Trump: I could ‘shoot somebody and I wouldn’t lose voters’

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SIOUX CENTER, Iowa — Donald Trump boasted Saturday that support for his presidential campaign would not decline even if he shot someone in the middle of a crowded street.

“I could stand in the middle of 5th Avenue and shoot somebody and I wouldn’t lose voters,” Trump said at a campaign rally here.

After the event, Trump declined to answer when asked by CNN to clarify his comments.

The GOP front-runner has repeatedly pointed to the loyalty of his supporters, many of whom tell reporters and pollsters that almost nothing could make them change their mind about voting for Trump in the presidential race.

Trump’s comments come as the debate about gun violence in America has taken center stage in American political discourse amid several highly publicized mass shootings.

Trump has repeatedly touted his strong support for the Second Amendment and slammed President Barack Obama’s recent use of executive orders to expand the reach of background checks needed to purchase a gun.

The brash billionaire’s comments also come less than two months after two ISIS-inspired terrorists killed 14 people in San Bernardino, California, and ISIS-linked attacks killed 130 in Paris. In response, Trump has called for fewer gun restrictions and a harder stance on terrorism.

Asked about Trump’s comment after a campaign event in Iowa, Texas Sen. Ted Cruz, Trump’s top rival for the GOP nomination, shook his head.

“I will let Donald speak for himself,” Cruz said. “I can say I have no intention of shooting anybody in this campaign.”

Trump has joked about killing people before.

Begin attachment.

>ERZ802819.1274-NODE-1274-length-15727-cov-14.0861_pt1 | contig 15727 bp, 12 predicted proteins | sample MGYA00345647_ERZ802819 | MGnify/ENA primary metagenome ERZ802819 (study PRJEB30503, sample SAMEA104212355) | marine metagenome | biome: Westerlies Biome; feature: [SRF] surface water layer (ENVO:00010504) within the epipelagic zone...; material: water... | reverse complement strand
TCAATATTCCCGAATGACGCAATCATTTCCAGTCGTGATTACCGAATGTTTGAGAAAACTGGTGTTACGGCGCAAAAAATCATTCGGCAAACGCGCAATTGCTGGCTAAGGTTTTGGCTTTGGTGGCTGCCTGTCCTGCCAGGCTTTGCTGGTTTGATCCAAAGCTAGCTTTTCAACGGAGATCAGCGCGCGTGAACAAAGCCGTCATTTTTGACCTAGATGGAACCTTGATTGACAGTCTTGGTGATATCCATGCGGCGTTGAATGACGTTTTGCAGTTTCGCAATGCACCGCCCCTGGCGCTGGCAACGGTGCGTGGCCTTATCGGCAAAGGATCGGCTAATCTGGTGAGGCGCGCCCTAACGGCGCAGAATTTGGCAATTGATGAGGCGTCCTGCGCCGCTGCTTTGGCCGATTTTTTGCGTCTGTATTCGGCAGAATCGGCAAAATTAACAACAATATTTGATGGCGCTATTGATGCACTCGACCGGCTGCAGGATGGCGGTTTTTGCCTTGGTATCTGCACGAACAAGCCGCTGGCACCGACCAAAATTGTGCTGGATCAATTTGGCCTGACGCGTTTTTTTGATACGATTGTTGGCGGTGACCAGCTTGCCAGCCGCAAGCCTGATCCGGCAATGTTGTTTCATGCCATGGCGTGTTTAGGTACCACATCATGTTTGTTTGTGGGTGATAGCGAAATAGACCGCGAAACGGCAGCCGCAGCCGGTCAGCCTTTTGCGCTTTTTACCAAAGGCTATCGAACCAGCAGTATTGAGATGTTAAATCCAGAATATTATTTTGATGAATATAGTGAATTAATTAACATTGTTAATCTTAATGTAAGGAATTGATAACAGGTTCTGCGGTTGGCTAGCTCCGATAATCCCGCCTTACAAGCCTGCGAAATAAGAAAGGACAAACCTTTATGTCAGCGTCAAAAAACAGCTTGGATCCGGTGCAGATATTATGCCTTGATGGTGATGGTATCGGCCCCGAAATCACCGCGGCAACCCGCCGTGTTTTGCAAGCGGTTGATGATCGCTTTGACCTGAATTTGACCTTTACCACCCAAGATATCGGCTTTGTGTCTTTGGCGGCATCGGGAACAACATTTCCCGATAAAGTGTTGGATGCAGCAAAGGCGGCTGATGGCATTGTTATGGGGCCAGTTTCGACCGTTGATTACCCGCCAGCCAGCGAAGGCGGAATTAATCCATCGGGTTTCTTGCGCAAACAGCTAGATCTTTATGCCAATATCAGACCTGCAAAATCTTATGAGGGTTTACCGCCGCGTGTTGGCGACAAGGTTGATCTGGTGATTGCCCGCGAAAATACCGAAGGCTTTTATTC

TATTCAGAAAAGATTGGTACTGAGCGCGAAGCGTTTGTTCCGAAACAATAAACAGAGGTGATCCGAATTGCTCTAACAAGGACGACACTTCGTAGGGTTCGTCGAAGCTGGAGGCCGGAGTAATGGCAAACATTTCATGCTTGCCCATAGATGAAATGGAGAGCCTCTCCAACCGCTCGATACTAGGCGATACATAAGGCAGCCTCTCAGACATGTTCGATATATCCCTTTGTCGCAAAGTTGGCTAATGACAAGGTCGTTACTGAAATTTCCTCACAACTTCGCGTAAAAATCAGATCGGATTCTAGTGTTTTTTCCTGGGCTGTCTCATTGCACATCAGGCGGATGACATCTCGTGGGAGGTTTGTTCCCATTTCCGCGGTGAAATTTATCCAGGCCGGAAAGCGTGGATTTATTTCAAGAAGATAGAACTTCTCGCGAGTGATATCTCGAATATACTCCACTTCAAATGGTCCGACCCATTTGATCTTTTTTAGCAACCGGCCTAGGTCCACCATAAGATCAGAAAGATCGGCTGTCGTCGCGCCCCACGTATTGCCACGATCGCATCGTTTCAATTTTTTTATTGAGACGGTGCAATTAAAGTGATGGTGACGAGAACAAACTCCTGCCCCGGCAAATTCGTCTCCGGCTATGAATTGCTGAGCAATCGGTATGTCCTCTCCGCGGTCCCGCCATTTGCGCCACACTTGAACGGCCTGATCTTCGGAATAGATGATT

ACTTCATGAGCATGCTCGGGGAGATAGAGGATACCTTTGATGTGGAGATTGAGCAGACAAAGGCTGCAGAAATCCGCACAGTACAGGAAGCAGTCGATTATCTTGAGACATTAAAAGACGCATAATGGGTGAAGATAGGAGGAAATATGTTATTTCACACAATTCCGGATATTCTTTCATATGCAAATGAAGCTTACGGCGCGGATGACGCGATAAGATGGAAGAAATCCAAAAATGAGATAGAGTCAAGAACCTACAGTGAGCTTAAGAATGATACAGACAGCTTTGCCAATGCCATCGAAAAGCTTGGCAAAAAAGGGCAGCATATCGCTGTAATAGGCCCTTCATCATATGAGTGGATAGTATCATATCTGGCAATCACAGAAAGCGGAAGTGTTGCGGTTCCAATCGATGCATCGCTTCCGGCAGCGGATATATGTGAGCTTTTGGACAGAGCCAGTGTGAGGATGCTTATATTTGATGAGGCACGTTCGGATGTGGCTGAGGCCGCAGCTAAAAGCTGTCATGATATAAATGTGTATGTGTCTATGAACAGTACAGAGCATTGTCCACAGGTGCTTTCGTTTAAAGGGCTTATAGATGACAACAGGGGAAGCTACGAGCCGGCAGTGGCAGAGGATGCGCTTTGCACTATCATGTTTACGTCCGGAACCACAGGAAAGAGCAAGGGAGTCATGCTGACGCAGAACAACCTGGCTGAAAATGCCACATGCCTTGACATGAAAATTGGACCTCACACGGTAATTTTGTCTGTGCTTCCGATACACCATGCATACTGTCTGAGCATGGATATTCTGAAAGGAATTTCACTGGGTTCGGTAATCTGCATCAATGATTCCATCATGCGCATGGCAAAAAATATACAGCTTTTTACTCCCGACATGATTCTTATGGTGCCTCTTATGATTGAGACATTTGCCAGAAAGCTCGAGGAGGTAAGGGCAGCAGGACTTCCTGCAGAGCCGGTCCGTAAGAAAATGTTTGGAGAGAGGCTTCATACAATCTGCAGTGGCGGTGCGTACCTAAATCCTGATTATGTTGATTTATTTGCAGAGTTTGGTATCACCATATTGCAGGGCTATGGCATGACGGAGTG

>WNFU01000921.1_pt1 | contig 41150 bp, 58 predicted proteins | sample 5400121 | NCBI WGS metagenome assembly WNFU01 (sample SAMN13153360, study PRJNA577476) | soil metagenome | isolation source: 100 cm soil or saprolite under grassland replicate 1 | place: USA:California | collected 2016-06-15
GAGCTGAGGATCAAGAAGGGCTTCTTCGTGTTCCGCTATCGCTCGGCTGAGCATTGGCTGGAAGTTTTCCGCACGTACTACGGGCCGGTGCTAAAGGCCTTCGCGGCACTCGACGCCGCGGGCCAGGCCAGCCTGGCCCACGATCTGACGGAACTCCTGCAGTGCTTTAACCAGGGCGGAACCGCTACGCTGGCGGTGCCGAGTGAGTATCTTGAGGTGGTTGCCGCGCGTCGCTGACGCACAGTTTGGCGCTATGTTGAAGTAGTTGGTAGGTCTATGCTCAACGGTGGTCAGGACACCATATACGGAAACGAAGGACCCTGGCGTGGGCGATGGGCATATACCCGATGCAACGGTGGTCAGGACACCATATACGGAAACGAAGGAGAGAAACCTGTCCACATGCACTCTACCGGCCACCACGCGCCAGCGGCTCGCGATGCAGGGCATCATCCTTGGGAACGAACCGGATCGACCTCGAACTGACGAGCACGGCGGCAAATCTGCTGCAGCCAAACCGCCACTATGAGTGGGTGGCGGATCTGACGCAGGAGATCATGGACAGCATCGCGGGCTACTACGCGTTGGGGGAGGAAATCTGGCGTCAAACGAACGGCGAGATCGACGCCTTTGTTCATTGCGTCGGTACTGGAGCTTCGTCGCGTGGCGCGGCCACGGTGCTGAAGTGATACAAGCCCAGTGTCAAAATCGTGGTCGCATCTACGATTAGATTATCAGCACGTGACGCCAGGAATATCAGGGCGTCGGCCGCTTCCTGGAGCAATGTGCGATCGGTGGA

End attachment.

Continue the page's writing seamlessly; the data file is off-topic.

Last month, he appeared to consider whether he would kill journalists, as Russian President Vladimir Putin — whom Trump defended — has been accused of doing.

“I would never kill them. I would never do that,” Trump told supporters in Grand Rapids, Michigan, before reconsidering.

“Uh, let’s see, uh?” he said aloud, his voice rising. “No, I would never do that.”

Trump asks if he should sue Cruz ‘just for fun’

Donald Trump on Saturday floated the idea of suing his presidential rival Sen. Ted Cruz, who was born in Canada, over his eligibility to run for president.

“Should I do it just for fun?” Trump asked at a campaign rally here.

“It’s so nasty though,” Trump added. “Ugh, I’m so good at that stuff.”

Trump has repeatedly suggested that Cruz may not be eligible to serve as president because he was born in Canada, raising the question of whether Cruz meets the Constitutional requirement that the president be a natural-born citizen.

Cruz has insisted that he meets that bar because he was born to an American mother, making him an American citizen by birth.

Most legal experts have agreed with Cruz’s assessment, but the issue has never been settled in federal court, and Trump noted Saturday that he would have legal standing to sue Cruz over the issue as an opponent for the Republican presidential nomination.

Trump began suggesting earlier this month that Cruz’s Canadian birth could endanger Republicans’ chances of winning the White House, arguing that Democrats would sue to keep Cruz out of the White House.

Cruz held dual citizenship until he officially renounced his Canadian citizenship in 2014.

Trump on Saturday also reprised a line he used against Cruz on Twitter just a day earlier, noting that Cruz “could run for the prime minister of Canada.”

“And I wouldn’t even complain because he was born in Canada,” Trump said.

Trump’s comments Saturday came nine days before Iowans are set to head to the caucuses to vote in the first contest of the primary cycle.

Trump and Cruz are neck and neck in recent polls, and both candidates have amplified their attacks against each other in recent weeks.

Trump this week launched his first attack ad against Cruz, suggesting the Texan has been inconsistent on immigration, a contrast with Trump’s hardline position on the issue.

Trump on Saturday also raised the subject of Cruz’s previously undisclosed loans he received from Goldman Sachs and Citibank to finance his political campaign that propelled him to the Senate.